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I think 'object' in Scala is pretty similar to Singleton in Java which is not considered to be a good design practice. Singleton to me is like another way to define global variables which is BAD. I wrote some Scala code like this because it's easy and it works but the code looks ugly:

object HttpServer { // I'm the only HttpServer instance in this program.
  var someGlobalState: State
  def run() {
    // do something

I'm trying to avoid doing this. When is it good to define Scala object?

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possible duplicate of Why are singleton objects more object orientated? – sschaef Nov 14 '12 at 18:45
var someGlobalState contrives your question. Scala objects don't imply global state or any state at all. – pedrofurla Nov 14 '12 at 19:04
Rule of thumb: objects should not have any mutable state. (Can be broken sometimes, but those cases should be handled with suspicion.) – Madoc Nov 15 '12 at 12:22
up vote 8 down vote accepted

No. Many Scala-Libraries heavily rely on object.

The main goal of the Singleton-Pattern is that just one instance of the Object can exist. The same holds true for Object.

You may misuse it as global variable but that is not the point.

Object are for example a great place for Factory Methods or a replacement for Modules to hold functions.

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Why do you assume that you only want global variables? Global values and methods are really useful. This is most of what you'll use object for in Scala.

object NumericConstant {
  val Pi = 3.1415926535897932385   // I probably will not change....

object NumericFunctions {
  def squared(x: Double) = x*x     // This is probably always what we mean...

Now, you do have to be careful using global variables, and if you want to you can implement them in objects. Then you need to figure out whether you are being careless (note: passing the same instance of a class to every single class and method in your program is equally problematic), or whether the logic of what you are doing really is best reflected by a single global value.

Here's a really, really bad idea:

object UserCache {
  var newPasswordField: String = "foo bar"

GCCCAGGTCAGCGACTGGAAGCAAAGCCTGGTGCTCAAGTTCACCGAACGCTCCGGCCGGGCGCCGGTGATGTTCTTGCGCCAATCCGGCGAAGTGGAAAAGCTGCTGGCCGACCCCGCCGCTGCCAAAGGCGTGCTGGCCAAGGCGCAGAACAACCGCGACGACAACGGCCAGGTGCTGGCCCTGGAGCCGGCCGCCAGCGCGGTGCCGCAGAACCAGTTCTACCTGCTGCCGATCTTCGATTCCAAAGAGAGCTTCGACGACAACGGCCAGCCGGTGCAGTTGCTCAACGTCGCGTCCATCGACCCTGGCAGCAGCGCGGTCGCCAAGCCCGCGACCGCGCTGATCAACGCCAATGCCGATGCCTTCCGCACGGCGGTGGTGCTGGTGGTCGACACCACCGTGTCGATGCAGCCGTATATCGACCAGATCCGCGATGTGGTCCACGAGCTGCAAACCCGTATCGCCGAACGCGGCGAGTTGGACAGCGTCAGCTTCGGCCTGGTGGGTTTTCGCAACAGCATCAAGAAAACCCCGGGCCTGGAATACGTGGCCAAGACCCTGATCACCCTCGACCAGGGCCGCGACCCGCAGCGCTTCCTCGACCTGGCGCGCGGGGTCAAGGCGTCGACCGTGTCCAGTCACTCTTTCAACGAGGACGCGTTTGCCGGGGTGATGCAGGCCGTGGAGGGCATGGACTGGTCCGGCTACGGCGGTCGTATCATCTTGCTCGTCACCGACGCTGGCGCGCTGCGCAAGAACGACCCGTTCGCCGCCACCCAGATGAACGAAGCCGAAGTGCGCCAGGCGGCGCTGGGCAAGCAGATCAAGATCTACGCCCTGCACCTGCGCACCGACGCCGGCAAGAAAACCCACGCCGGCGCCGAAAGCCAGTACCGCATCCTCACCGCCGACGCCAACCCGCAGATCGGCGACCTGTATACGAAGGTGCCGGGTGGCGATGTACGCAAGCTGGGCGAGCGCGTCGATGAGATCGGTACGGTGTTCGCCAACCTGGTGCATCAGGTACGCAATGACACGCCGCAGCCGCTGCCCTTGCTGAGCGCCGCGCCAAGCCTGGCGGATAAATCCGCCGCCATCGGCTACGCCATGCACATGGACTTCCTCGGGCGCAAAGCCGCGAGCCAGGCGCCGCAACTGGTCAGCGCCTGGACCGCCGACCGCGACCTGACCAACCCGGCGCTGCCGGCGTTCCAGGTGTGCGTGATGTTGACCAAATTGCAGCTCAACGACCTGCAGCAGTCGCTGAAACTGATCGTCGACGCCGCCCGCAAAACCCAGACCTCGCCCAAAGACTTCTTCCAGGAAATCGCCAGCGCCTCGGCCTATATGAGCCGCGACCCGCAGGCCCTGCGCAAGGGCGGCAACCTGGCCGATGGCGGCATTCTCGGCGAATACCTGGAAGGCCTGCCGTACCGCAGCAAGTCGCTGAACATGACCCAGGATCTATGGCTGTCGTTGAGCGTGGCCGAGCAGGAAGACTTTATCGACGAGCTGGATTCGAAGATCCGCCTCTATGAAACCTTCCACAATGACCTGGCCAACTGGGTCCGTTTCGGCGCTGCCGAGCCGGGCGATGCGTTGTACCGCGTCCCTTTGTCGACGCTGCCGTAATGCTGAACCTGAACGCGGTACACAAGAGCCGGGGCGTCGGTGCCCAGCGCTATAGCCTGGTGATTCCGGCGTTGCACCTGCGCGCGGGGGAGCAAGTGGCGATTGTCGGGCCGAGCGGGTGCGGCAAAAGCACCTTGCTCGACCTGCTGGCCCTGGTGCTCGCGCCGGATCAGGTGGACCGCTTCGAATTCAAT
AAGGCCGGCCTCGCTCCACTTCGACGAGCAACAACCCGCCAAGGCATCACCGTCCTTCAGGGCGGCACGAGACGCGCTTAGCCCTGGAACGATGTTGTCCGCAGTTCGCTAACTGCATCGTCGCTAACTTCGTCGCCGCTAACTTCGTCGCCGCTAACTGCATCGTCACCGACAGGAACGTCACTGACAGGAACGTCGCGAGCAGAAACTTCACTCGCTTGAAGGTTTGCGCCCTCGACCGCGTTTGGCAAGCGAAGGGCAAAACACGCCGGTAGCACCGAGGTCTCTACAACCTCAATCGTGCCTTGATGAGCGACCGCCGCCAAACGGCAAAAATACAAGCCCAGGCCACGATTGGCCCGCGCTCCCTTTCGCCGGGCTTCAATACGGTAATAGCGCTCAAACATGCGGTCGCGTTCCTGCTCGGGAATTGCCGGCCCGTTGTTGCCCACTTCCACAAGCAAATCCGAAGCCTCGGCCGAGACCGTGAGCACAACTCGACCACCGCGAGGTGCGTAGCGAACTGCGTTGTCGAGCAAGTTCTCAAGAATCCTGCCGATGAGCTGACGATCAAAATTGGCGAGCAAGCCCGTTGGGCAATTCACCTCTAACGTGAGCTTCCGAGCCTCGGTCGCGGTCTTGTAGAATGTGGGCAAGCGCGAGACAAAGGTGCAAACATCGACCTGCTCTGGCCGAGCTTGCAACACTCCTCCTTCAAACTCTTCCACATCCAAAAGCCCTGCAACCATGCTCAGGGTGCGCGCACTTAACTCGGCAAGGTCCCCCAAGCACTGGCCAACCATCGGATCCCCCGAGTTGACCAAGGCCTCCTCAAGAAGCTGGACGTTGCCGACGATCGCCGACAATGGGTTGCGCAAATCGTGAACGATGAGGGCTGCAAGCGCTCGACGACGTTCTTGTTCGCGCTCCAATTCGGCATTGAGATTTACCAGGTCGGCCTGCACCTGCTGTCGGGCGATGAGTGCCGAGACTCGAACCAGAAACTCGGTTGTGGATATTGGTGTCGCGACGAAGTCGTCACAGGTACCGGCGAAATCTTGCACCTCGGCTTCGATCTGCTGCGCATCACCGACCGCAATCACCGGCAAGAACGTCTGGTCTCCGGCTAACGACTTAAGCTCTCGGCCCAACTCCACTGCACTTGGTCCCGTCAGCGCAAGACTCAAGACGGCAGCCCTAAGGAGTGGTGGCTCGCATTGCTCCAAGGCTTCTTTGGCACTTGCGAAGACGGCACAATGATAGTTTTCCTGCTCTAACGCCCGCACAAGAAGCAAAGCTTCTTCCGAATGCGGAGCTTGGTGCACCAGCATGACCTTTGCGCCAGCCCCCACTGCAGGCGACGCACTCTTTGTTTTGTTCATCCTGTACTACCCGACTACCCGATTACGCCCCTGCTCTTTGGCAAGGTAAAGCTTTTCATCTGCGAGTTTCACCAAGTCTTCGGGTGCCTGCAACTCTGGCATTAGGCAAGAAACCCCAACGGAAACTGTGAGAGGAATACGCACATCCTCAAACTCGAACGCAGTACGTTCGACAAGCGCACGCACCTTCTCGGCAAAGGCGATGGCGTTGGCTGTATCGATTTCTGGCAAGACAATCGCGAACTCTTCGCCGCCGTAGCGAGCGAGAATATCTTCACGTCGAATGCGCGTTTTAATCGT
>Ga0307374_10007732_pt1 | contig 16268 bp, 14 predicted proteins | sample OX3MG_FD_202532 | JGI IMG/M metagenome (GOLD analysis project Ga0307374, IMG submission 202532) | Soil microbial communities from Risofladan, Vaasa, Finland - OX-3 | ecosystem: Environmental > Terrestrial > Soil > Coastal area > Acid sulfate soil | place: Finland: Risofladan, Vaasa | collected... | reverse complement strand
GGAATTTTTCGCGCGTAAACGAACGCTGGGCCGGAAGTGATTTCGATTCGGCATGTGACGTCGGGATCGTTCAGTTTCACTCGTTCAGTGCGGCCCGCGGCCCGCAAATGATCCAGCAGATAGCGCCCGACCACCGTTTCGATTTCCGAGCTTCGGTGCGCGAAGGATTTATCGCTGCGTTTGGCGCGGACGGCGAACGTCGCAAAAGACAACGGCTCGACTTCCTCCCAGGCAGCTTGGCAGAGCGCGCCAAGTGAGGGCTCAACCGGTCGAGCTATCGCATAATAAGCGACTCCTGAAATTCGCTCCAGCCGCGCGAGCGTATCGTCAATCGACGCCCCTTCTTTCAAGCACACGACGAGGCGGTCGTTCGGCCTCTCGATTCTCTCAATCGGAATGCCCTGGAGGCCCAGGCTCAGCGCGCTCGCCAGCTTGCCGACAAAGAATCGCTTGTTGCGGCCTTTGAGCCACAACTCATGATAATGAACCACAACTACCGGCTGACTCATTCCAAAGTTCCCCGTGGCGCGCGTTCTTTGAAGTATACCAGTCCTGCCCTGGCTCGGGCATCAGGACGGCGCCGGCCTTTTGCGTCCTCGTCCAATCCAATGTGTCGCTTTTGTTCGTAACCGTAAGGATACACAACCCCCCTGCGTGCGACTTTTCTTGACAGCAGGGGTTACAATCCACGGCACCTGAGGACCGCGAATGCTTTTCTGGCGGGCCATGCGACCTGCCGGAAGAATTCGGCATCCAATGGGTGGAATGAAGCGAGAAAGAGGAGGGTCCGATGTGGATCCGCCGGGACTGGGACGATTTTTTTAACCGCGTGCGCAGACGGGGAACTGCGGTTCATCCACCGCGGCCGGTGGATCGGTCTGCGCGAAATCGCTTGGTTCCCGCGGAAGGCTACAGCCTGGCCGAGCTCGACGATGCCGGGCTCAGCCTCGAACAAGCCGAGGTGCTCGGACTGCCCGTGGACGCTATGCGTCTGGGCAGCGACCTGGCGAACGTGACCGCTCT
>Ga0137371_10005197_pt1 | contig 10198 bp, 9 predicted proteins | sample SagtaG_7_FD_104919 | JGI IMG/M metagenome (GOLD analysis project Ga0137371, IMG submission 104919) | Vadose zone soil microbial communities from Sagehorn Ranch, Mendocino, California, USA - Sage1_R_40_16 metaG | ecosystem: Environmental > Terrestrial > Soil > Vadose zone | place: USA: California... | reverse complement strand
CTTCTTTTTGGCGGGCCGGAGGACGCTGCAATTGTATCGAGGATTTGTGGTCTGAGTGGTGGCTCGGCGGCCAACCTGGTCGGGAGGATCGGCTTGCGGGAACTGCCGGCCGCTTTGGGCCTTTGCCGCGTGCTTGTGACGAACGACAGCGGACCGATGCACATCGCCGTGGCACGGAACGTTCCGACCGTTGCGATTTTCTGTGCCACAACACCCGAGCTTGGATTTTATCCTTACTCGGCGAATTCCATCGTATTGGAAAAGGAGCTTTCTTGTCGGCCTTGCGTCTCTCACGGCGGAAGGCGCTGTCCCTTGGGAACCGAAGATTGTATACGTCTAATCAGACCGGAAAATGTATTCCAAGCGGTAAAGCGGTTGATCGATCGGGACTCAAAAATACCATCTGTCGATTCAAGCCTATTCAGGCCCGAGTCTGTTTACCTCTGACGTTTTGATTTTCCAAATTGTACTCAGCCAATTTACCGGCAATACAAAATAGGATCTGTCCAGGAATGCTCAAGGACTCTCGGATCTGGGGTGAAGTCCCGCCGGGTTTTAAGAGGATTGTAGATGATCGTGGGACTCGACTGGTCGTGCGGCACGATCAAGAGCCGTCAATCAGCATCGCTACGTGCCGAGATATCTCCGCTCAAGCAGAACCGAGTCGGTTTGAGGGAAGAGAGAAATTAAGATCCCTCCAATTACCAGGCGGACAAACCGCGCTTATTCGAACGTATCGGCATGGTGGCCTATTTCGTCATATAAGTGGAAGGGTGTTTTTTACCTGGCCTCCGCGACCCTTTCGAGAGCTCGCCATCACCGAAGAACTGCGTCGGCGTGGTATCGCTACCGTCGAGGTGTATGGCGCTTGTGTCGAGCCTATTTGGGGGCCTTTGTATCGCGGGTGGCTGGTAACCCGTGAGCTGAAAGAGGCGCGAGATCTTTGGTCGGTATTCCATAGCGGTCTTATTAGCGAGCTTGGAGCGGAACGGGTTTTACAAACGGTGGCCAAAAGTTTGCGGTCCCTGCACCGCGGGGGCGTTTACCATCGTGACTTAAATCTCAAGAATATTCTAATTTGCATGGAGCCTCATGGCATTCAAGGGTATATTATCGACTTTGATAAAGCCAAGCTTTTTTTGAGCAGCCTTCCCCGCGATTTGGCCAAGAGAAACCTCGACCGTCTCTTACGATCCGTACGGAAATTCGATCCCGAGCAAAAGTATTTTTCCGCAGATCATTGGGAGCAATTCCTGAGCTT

Two users change their password simultaneously and...well...you will have some unhappy users.

On the other hand,

object UserIDProvider {
  private[this] var maxID = 1
  def getNewID() = this.synchronized {
    var id = maxID
    maxID += 1

if you don't do something like this, again, you're going to have some unhappy users. (Of course, you'd really need to read some state on disk regarding user ID number on startup...or keep all that stuff in a database...but you get the point.)

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I think having an Object like the UserIDProvider in your example is not a good approach. It exposes this object to anyone. You can manipulate the global state maintained in this object at anywhere in your code. Sometimes I'm lazy and don't want to think too hard about who will need to access this object, I'll just define them as singletons. I can access them at anytime later without changing anything. But I believe it's a good practice to limit the object scope to be as minimal as possible. – woodings Nov 14 '12 at 23:24
@woodings - That depends on the scope of the application. If it's something that really cares about new user IDs--maybe it's a new account server--then global is fine. If it's a tiny part of some huge system, then no, you probably don't want it visible everywhere. However, the right way to fix the problem is--if this really is a single global concern--to use access restrictions on a singleton. If you try to mimic it by only instantiating one of an object, you might make a mistake and create two. This way the compiler takes care of it for you. So, private[whatever] object it. – Rex Kerr Nov 14 '12 at 23:32

Global variables are not inherently bad. You just need to understand when it's appropriate. And so it follows that object is not inherently bad. For example:

object HelloWorld {
  def main(args:Array[String]){
     println("Hello World")

Without going into a long discussion of the topic, I like to think of it this way: "Do I want 'only one' of these things because that best reflects reality? Or is this a lazy shortcut to get things to 'just work'?"

Don't just blindly and broadly apply the "Singleton is bad" rule. There are plenty of cases where "just one" of something makes sense. In your particular case, I'd need more context to give a more specific recommendation.

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Yes, you have to be careful about testing. There are lots of areas where global things can get you into trouble. For a relative beginner, it's (arguably) pretty easy to create a testing nightmare even without singletons. Comes with experience. – Larsenal Nov 14 '12 at 18:58

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